People say cyclists ignore traffic lights on red and cause their own danger. Maybe some do. But again, almost everyday I see cars going through lights on red. Virtually everyday I see drivers ignoring cyclists and creating dangerous and hazardous conditions for cycling. So please don’t blame it all on cyclists.

The responsibility for accidents and injuries clearly needs to be judged on each and every situation, but danger and hazard can be designed off our roads with proper provision of space for cycling and good design. It’s NOT rocket science! To find out how to do it just copy the solutions the Dutch have developed over many years. I’ve written about many of them on this site, but follow the links to other websites which provide a very detailed and comprehensive study of Dutch design and examples.

Home Zone

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This is a quietened street in Grimsby, near the junction of Victor St and Oxford St, and it represents a step forward! It’s signed as a ‘Home Zone’ street, where children can play, where car access is restricted and slowed and where residents generally enjoy a more community-based environment.

It would be even better if there was no through access for vehicles. For instance, a row of bollards placed mid-way would enable cycling and walking through but would  prevent cars and vans from making it a short-cut.

It’s a creditable initiative and one that should be replicated on more residential streets.

Bargate

Cycling along Bargate, an arterial route into and out of Grimsby centre, is truly to take your life in your hands. There is simply not enough room to squeeze four lanes (and at one stage five lanes) of traffic into this road. The route heading out of town becomes two very tight lanes of traffic between Welholme Rd and Nuns Corner. In the other direction, there is a bus lane for a short distance.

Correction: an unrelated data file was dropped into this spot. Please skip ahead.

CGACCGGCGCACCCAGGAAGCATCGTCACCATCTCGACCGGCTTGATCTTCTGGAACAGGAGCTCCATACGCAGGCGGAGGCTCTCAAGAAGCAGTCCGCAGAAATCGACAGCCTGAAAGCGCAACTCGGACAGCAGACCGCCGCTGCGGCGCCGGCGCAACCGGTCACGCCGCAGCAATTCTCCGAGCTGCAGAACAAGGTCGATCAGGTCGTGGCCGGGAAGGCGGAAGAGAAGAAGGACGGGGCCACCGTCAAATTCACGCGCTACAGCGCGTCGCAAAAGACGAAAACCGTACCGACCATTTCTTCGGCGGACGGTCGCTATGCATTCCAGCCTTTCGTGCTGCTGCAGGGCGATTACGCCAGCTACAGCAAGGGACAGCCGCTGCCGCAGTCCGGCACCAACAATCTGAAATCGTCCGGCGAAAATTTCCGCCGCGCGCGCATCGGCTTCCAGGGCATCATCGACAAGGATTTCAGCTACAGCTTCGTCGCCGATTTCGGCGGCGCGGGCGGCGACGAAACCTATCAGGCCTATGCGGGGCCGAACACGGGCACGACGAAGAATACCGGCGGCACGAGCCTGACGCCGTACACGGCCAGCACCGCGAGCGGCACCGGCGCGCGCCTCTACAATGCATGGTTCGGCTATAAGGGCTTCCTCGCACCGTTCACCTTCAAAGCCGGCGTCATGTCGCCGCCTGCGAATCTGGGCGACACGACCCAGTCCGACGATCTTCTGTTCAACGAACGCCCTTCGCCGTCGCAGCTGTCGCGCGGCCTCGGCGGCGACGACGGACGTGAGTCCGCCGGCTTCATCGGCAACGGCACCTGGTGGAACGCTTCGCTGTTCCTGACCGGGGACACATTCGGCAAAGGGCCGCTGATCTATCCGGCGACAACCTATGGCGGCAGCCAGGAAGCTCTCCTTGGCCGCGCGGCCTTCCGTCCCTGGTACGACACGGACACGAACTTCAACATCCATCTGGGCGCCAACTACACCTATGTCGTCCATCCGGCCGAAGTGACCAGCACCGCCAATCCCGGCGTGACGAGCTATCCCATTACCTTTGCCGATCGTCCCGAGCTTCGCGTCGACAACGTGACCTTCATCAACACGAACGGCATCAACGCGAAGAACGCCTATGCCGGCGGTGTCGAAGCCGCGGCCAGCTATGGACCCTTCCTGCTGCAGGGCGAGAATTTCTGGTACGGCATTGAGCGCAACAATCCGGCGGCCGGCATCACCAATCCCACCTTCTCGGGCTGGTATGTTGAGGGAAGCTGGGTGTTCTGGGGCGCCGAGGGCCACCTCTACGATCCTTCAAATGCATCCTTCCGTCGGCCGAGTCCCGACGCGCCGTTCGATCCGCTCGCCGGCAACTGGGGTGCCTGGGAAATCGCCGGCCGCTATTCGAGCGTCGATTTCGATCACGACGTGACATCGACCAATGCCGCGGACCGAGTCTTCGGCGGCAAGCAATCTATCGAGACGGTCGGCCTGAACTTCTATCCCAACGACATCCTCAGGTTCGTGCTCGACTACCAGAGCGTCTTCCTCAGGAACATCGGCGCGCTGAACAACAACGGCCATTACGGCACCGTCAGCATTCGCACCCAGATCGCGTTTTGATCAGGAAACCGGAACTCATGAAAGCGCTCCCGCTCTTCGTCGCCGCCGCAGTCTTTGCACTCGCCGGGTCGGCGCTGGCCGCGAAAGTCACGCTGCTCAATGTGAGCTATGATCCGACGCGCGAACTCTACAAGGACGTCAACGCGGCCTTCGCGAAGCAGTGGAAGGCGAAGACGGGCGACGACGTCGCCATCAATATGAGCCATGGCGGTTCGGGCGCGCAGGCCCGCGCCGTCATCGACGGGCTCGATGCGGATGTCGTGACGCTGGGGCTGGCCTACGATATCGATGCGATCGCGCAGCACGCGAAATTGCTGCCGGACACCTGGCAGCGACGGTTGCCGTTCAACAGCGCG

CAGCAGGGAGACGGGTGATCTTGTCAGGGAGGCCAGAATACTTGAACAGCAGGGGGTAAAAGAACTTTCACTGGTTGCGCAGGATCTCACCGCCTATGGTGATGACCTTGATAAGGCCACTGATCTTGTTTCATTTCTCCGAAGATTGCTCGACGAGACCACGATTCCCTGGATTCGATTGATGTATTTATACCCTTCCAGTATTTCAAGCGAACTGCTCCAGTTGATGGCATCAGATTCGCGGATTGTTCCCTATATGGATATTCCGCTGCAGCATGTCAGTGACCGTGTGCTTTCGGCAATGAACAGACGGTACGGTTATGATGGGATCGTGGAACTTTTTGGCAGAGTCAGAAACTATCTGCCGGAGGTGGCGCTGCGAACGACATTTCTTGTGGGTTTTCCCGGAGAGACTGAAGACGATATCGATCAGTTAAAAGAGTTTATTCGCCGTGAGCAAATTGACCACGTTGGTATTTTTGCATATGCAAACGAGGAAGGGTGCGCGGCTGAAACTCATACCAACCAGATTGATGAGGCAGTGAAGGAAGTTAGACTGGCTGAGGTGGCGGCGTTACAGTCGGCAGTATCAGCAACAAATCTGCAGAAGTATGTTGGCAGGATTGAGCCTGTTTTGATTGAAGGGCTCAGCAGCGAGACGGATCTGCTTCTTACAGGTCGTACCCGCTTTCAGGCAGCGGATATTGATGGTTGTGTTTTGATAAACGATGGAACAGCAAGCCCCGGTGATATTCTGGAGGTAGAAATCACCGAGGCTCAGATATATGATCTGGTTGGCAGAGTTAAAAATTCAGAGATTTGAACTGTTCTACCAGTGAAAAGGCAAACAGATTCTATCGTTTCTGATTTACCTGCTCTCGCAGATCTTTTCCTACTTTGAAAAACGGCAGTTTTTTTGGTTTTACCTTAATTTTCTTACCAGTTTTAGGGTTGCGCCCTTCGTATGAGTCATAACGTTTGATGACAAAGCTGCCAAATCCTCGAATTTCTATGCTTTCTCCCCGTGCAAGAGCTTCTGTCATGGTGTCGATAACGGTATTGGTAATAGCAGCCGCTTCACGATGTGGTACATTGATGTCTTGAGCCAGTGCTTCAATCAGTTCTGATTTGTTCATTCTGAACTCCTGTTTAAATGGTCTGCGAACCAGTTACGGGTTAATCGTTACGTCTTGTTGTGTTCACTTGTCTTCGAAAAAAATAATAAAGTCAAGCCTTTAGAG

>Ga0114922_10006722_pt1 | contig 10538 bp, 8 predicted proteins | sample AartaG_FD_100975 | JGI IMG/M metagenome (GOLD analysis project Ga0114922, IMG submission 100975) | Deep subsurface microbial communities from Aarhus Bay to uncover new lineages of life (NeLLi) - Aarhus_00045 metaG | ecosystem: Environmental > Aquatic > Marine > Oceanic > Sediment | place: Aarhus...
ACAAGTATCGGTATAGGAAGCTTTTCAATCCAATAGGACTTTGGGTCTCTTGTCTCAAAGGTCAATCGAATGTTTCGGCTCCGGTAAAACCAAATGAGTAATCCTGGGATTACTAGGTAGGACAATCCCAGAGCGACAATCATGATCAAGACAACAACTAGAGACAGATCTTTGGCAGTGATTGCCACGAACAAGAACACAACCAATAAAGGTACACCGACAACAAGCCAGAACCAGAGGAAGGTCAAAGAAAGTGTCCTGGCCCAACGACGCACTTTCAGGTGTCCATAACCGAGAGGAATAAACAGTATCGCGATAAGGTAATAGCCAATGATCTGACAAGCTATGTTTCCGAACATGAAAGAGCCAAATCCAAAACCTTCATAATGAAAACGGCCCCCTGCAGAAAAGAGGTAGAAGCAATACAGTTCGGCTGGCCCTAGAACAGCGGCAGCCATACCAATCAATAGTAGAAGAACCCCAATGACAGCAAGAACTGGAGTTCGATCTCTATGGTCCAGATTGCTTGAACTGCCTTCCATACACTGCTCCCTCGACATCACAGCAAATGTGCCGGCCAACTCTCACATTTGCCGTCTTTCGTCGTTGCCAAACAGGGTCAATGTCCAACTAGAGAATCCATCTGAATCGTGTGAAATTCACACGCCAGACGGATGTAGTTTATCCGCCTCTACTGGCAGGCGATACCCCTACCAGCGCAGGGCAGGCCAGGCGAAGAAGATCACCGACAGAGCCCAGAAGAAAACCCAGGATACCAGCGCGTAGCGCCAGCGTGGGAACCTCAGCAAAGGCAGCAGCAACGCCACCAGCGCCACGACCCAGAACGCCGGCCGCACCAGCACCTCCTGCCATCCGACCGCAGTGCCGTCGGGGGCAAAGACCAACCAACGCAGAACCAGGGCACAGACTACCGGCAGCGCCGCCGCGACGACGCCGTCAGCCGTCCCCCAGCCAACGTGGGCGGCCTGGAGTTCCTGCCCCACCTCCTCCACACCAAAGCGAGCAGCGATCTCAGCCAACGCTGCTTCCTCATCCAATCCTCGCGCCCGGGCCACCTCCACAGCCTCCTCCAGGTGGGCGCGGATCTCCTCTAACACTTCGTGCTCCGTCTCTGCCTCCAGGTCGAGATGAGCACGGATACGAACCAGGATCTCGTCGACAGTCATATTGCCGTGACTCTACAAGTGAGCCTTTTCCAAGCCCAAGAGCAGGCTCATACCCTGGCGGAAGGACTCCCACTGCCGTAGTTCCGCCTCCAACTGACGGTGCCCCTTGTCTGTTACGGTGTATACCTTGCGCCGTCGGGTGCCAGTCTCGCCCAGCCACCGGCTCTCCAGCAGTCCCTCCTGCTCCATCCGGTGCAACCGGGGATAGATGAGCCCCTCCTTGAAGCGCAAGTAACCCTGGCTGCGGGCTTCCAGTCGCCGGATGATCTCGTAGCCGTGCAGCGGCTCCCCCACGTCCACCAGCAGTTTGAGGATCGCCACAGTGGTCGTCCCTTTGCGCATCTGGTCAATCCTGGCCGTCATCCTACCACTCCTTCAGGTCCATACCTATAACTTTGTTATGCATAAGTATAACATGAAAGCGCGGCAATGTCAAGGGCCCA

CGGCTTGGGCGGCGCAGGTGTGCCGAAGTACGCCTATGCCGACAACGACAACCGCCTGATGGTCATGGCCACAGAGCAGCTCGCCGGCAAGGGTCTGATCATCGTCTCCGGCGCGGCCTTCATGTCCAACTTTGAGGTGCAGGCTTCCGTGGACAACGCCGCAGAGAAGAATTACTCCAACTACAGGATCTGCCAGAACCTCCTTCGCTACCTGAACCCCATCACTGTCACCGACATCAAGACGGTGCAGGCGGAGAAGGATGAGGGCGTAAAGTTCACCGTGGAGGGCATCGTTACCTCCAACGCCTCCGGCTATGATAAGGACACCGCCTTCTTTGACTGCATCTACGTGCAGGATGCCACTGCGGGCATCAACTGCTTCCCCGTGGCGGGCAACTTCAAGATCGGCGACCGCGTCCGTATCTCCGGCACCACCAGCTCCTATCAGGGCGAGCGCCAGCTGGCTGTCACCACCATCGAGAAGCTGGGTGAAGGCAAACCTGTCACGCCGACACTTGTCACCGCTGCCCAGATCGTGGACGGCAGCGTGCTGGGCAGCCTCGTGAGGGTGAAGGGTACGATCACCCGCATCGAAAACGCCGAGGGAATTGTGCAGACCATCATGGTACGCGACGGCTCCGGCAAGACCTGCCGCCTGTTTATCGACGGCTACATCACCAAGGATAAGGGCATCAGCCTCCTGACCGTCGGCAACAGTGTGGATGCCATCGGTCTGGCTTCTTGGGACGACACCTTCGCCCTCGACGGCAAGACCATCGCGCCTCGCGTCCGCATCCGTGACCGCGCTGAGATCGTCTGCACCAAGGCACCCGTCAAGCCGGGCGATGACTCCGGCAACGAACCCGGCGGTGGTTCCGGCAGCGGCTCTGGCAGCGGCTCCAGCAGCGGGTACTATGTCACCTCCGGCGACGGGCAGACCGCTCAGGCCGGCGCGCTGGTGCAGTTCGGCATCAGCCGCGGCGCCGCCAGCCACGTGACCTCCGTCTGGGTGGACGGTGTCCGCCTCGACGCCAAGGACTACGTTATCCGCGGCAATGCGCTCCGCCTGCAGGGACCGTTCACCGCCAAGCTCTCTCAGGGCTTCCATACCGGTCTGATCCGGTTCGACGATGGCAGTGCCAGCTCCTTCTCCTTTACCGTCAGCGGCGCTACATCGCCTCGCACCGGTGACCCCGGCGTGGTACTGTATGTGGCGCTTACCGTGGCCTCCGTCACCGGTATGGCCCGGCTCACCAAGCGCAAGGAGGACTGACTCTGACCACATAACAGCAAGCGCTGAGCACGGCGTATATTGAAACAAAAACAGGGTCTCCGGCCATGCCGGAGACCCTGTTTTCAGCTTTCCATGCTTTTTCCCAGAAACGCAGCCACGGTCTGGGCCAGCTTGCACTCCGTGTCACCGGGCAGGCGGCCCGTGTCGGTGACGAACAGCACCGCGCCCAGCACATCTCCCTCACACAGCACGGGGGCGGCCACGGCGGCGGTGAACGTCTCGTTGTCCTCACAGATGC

Reclaim the inside lane for space for cycling. At present there is nowhere for cyclists to go. Is this really acceptable?

Reclaim the inside lane for space for cycling. At present there is nowhere for cyclists to go. Is this really acceptable?

This is the same road linking the University Centre of Grimsby College with the town centre, and is frequently filled with students. Yet amazingly there is almost no provision for people wanting to use a bike along this road.

Instead of cramming Bargate with four lanes of traffic, why not make it three lanes and a space for cycling? Reduce the outbound direction to one lane for traffic and convert the other lane into a separated cycle lane, from just before Welhome Road (where it becomes two lanes) through to Nuns Corner. This would create a safe space for people to cycle towards the college.

Begin the separated cycle lane here, just before Welhome Road junction (outbound from town centre)

Begin the separated cycle lane here, just before Welholme Road junction (outbound from town centre)

By also providing a cycle path from Chantry Lane through St James Square to Wellowgate and on to Brighowgate, this would then create a usable through-route for people commuting to & from the industrial areas of Pyewipe and the Humber Bank factories through the town centre and on to the residential areas beyond Bargate.

The sign says "In the interests of safety, cyclists please dismount." What is so unsafe in having a cycle lane on one side of this underpass and through St James Square?

The sign says “In the interests of safety, cyclists please dismount.” What is so unsafe in having a cycle lane on one side of this underpass and through St James Square beyond it?

Riding into town from the college cyclists have the Bus & Bike lane as far as the junction with Westward Ho. What happens when a bus wants to pass a cyclist or group of cyclists? At least it’s meant to be a car-free space. From Westward Ho junction onwards there is no Bus & Bike lane, so create a separated cycle lane by taking space from the two lanes of traffic up to Welholme Road junction, and extend it from there on up to the junction with Dudley St.

At present there is no provision along this stretch for cyclists. The road space does squeeze up as it passes Westlands Ave and onwards, but that is no reason not to provide a space for cycling. The present arrangement of squeezed lanes on Bargate between Welholme Rod and Nuns Corner sets the precedent for ‘thin’ lanes, so there’s no excuse for not having a ‘thin’ lane in each direction between the Westlands Ave junction and the junction with Dudley St/Cartergate/Deansgate/Grosvenor St, so that space for cycling can be accommodated. This stretch of thin-laned road could also incorporate a 20mph maximum speed limit to increase safety.